Lifestyle management prioritised in new ADA guidelines for type 2 diabetes

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Experts have produced a new document calling for better management of blood glucose levels in people with type 2 diabetes
The American Diabetes Association (ADA) and the European Association for the Study of Diabetes (EASD) have jointly developed the guidelines, which were presented at the EASD Annual Meeting in Berlin, Germany.
The authors’ report includes guidance on optimising blood glucose control, reducing the risk of serious complications and improving health outcomes. It follows a review of nearly 500 manuscripts over the last four years, with a particular focus on cardiovascular outcome trials.
Lifestyle management and availability of structured education programs have been highlighted as being critically important for overall health. Specifically, the authors state that healthy eating advice and strategies should be made available to everyone with type 2 diabetes.
Significantly, the report also brought the welcoming news that a low carbohydrate diet is recognised as a safe and effective treatment for people with type 2 diabetes.
Those who are overweight or obese should be shown how the health benefits of weight loss can improve their health and reduce the risk of complications, the report says.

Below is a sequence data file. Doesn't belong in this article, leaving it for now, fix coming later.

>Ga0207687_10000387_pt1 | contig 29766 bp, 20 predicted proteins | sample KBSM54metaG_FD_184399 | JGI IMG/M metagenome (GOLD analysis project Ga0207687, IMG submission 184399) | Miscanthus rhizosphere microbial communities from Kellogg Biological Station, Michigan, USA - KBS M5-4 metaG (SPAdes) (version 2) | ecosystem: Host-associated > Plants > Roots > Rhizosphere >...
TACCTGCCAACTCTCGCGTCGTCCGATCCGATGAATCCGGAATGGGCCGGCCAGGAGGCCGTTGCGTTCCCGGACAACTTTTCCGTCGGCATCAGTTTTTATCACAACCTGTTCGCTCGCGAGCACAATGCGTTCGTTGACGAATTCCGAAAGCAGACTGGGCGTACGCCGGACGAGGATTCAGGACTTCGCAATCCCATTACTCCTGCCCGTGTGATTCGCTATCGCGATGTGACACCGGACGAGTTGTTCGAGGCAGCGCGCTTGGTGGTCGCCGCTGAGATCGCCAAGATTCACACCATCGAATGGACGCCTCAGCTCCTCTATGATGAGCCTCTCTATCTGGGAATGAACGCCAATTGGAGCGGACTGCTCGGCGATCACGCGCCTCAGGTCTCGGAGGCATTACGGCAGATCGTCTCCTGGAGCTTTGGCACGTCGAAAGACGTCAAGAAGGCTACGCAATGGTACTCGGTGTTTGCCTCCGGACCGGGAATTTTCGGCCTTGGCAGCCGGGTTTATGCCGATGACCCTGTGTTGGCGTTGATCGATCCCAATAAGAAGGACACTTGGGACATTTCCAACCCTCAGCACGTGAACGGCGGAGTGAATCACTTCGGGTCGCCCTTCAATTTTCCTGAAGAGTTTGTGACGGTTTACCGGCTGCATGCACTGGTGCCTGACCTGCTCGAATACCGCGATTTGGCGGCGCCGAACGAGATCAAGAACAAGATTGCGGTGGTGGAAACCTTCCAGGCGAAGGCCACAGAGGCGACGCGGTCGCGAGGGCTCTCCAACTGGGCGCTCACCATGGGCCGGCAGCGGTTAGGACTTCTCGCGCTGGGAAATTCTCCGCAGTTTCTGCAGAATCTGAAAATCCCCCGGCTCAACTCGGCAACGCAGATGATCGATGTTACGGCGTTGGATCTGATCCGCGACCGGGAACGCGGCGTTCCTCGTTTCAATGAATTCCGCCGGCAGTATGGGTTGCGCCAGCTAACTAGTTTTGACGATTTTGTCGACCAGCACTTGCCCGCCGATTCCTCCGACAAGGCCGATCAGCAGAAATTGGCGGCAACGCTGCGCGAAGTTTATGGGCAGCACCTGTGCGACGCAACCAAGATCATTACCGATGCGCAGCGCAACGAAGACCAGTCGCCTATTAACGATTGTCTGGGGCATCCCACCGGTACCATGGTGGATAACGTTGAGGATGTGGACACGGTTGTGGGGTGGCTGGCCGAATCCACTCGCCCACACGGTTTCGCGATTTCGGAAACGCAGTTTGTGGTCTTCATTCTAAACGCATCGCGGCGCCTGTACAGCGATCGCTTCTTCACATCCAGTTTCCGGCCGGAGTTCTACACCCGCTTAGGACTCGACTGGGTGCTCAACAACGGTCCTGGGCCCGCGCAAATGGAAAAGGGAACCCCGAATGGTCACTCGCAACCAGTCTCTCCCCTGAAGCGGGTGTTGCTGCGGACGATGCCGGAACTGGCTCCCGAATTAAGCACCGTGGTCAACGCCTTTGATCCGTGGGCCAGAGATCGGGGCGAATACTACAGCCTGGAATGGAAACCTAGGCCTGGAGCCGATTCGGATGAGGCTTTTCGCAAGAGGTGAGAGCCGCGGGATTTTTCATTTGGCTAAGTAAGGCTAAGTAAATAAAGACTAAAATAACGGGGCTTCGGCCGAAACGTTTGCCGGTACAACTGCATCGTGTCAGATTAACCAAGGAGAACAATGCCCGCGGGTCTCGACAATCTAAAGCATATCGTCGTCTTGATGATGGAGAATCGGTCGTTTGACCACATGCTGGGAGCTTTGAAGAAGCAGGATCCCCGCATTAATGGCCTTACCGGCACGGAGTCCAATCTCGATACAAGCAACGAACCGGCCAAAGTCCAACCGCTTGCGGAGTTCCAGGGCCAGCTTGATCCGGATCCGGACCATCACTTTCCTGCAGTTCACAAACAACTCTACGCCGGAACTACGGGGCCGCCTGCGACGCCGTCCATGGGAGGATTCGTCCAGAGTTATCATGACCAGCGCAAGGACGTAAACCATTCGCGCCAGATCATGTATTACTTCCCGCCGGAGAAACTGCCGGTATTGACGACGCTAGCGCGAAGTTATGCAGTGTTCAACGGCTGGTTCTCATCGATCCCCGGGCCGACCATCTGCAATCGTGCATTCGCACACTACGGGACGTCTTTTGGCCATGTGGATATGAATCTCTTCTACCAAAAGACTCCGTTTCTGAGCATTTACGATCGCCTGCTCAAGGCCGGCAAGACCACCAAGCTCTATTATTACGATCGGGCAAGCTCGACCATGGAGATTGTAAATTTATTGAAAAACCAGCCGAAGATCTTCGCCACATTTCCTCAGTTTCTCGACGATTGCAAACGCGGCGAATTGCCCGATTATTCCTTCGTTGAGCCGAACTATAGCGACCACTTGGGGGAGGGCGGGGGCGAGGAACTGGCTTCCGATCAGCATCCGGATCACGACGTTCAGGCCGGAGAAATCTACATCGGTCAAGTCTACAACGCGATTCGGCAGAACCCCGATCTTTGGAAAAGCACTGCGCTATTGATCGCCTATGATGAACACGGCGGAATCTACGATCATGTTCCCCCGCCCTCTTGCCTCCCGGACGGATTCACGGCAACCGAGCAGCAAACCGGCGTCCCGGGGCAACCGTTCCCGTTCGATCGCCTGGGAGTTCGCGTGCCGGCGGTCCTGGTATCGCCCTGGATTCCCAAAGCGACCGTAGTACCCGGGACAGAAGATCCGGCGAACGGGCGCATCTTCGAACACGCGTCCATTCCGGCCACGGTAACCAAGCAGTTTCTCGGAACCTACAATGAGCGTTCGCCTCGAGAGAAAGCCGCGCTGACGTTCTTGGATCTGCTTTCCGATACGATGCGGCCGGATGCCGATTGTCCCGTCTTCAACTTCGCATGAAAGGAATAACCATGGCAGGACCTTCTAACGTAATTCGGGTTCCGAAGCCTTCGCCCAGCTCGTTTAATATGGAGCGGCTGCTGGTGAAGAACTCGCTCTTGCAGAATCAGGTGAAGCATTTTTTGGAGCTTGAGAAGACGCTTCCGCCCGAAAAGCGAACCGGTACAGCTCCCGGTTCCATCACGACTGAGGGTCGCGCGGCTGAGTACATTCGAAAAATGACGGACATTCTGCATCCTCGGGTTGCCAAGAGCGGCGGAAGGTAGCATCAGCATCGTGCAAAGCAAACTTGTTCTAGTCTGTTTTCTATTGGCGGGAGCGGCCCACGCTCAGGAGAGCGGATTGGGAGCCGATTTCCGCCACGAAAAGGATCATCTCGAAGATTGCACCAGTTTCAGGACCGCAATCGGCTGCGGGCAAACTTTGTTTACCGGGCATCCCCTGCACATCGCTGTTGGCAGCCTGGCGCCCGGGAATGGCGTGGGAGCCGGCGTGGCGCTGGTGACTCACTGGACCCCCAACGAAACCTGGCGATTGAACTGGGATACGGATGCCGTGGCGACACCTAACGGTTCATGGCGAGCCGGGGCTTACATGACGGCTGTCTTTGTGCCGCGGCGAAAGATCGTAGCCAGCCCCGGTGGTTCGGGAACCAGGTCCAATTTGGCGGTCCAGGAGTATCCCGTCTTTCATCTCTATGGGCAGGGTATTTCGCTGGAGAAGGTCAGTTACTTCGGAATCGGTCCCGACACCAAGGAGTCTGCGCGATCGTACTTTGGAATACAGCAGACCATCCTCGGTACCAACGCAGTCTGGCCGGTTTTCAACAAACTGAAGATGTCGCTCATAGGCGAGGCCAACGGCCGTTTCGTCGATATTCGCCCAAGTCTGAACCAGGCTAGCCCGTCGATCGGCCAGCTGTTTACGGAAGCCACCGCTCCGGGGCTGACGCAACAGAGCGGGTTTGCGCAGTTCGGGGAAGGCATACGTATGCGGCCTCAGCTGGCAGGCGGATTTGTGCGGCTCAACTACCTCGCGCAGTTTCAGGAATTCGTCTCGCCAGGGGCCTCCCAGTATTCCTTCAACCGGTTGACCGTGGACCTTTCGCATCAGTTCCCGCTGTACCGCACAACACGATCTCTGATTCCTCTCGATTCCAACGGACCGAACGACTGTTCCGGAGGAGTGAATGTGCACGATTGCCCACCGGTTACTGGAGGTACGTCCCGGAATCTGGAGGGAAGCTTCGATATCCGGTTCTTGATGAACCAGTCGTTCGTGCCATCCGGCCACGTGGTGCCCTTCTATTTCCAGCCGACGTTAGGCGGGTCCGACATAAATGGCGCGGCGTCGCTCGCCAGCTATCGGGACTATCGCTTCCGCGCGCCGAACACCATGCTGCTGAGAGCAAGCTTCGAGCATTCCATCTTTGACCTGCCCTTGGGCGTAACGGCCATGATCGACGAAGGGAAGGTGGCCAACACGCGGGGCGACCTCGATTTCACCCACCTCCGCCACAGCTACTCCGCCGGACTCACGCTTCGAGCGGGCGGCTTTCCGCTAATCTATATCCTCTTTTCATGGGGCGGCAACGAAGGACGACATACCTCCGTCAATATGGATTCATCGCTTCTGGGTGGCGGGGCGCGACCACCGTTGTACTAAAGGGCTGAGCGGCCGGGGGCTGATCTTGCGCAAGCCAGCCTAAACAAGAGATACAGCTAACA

The focus on the choice of medications prescribed is also significant. Metformin remains the preferred first-line treatment for type 2 diabetes, alongside making healthy lifestyle choices, while glucagon-like peptide 1 (GLP-1) receptor agonists are now recommended as the first injectable medication prior to insulin for most adults with type 2.
Both SGLT2 inhibitors and GLP-1 agonists have been recommended for people with type 2 diabetes and cardiovascular disease. SGLT2 drugs have also been recommended for people with chronic kidney disease.
Ultimately though, patient preference should be prioritised when being prescribed medication.
Target HbA1c levels are 53 mmol/mol (7%) or below for most non-pregnant adults. The researchers believe this target should help people achieve heart benefits, among other positive health outcomes.
“The management of hyperglycemia in type 2 diabetes has become extraordinarily complex with the number of glucose-lowering medications now available,” said the authors. “Patient-centred decision making and support and consistent efforts to improve diet and exercise remain the foundation of all glycemic management.”
William T. Cefalu, MD , Chief Scientific, Medical and Mission Officer at the ADA, said: “We are proud to call for this paradigm shift as the most logical and appropriate next steps in care through this joint consensus report with EASD.
“The needs of our patients require that we consider the many individual life factors in order to improve quality and length of life for as many people as possible.”
The report has been published in the journal Diabetes Care.